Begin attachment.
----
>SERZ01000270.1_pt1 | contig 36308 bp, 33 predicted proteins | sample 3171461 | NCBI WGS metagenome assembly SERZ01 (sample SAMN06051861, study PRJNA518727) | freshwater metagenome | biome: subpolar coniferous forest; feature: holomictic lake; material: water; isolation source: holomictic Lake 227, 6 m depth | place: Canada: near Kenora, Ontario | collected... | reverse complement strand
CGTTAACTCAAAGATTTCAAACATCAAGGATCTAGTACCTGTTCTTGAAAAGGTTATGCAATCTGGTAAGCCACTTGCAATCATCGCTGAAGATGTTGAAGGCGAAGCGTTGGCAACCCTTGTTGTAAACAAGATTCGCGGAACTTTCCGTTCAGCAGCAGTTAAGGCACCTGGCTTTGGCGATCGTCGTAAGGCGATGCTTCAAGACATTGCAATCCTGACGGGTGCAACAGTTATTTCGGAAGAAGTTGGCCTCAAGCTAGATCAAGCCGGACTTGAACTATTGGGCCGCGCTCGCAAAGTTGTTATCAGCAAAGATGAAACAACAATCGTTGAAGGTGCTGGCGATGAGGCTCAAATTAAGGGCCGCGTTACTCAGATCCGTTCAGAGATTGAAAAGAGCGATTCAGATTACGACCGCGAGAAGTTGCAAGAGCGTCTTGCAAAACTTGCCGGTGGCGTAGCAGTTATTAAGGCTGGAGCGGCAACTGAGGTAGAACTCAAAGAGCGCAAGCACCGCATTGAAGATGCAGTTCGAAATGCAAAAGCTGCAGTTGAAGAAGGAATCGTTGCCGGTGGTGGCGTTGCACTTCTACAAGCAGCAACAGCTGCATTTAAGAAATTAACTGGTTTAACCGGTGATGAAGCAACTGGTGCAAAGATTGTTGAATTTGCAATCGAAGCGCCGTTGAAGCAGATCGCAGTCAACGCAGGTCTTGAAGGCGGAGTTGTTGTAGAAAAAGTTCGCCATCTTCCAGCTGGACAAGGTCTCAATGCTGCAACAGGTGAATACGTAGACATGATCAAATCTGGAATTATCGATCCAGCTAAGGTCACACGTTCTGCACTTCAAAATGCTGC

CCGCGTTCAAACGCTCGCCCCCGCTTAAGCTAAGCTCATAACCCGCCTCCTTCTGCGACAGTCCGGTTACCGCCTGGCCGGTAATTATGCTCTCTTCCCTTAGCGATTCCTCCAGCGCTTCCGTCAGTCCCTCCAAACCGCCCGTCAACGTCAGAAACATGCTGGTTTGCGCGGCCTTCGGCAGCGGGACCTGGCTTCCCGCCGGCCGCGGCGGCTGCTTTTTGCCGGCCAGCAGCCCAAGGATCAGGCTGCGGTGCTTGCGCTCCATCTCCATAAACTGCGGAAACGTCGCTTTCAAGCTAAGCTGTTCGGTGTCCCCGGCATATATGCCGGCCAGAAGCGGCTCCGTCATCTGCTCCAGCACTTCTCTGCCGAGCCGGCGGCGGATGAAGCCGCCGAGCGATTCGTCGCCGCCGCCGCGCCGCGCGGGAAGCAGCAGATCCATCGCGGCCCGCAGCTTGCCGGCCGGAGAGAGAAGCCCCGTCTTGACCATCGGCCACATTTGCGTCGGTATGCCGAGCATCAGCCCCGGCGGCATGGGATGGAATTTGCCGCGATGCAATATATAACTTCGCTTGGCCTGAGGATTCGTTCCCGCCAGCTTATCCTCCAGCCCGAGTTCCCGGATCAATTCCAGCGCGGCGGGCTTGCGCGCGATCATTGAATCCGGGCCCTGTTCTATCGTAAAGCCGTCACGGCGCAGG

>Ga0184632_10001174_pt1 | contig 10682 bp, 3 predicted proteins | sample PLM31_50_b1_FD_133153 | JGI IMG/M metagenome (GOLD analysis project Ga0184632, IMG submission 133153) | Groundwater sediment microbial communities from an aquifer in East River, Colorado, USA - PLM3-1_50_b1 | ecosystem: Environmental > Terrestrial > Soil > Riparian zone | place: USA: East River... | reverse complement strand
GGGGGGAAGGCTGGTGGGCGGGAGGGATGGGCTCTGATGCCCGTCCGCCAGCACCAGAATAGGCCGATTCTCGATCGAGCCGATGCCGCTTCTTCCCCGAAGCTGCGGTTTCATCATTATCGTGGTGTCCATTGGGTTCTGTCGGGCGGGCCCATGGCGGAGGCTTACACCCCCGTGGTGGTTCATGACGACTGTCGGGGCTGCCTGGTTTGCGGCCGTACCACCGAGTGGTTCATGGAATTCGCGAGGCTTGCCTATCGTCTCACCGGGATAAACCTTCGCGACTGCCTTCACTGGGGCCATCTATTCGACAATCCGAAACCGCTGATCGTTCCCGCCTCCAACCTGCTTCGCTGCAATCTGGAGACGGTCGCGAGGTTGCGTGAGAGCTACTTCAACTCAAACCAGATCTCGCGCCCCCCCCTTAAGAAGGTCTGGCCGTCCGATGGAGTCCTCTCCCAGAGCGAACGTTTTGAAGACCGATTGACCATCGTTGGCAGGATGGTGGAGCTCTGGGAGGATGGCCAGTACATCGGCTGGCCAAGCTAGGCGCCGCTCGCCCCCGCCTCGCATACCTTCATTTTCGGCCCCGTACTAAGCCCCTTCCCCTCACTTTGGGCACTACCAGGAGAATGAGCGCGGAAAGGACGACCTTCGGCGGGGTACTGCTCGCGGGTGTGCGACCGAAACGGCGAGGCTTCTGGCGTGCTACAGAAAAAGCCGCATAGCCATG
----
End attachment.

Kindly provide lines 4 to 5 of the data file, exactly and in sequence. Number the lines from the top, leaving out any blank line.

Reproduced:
>Ga0184632_10001174_pt1 | contig 10682 bp, 3 predicted proteins | sample PLM31_50_b1_FD_133153 | JGI IMG/M metagenome (GOLD analysis project Ga0184632, IMG submission 133153) | Groundwater sediment microbial communities from an aquifer in East River, Colorado, USA - PLM3-1_50_b1 | ecosystem: Environmental > Terrestrial > Soil > Riparian zone | place: USA: East River... | reverse complement strand
GGGGGGAAGGCTGGTGGGCGGGAGGGATGGGCTCTGATGCCCGTCCGCCAGCACCAGAATAGGCCGATTCTCGATCGAGCCGATGCCGCTTCTTCCCCGAAGCTGCGGTTTCATCATTATCGTGGTGTCCATTGGGTTCTGTCGGGCGGGCCCATGGCGGAGGCTTACACCCCCGTGGTGGTTCATGACGACTGTCGGGGCTGCCTGGTTTGCGGCCGTACCACCGAGTGGTTCATGGAATTCGCGAGGCTTGCCTATCGTCTCACCGGGATAAACCTTCGCGACTGCCTTCACTGGGGCCATCTATTCGACAATCCGAAACCGCTGATCGTTCCCGCCTCCAACCTGCTTCGCTGCAATCTGGAGACGGTCGCGAGGTTGCGTGAGAGCTACTTCAACTCAAACCAGATCTCGCGCCCCCCCCTTAAGAAGGTCTGGCCGTCCGATGGAGTCCTCTCCCAGAGCGAACGTTTTGAAGACCGATTGACCATCGTTGGCAGGATGGTGGAGCTCTGGGAGGATGGCCAGTACATCGGCTGGCCAAGCTAGGCGCCGCTCGCCCCCGCCTCGCATACCTTCATTTTCGGCCCCGTACTAAGCCCCTTCCCCTCACTTTGGGCACTACCAGGAGAATGAGCGCGGAAAGGACGACCTTCGGCGGGGTACTGCTCGCGGGTGTGCGACCGAAACGGCGAGGCTTCTGGCGTGCTACAGAAAAAGCCGCATAGCCATG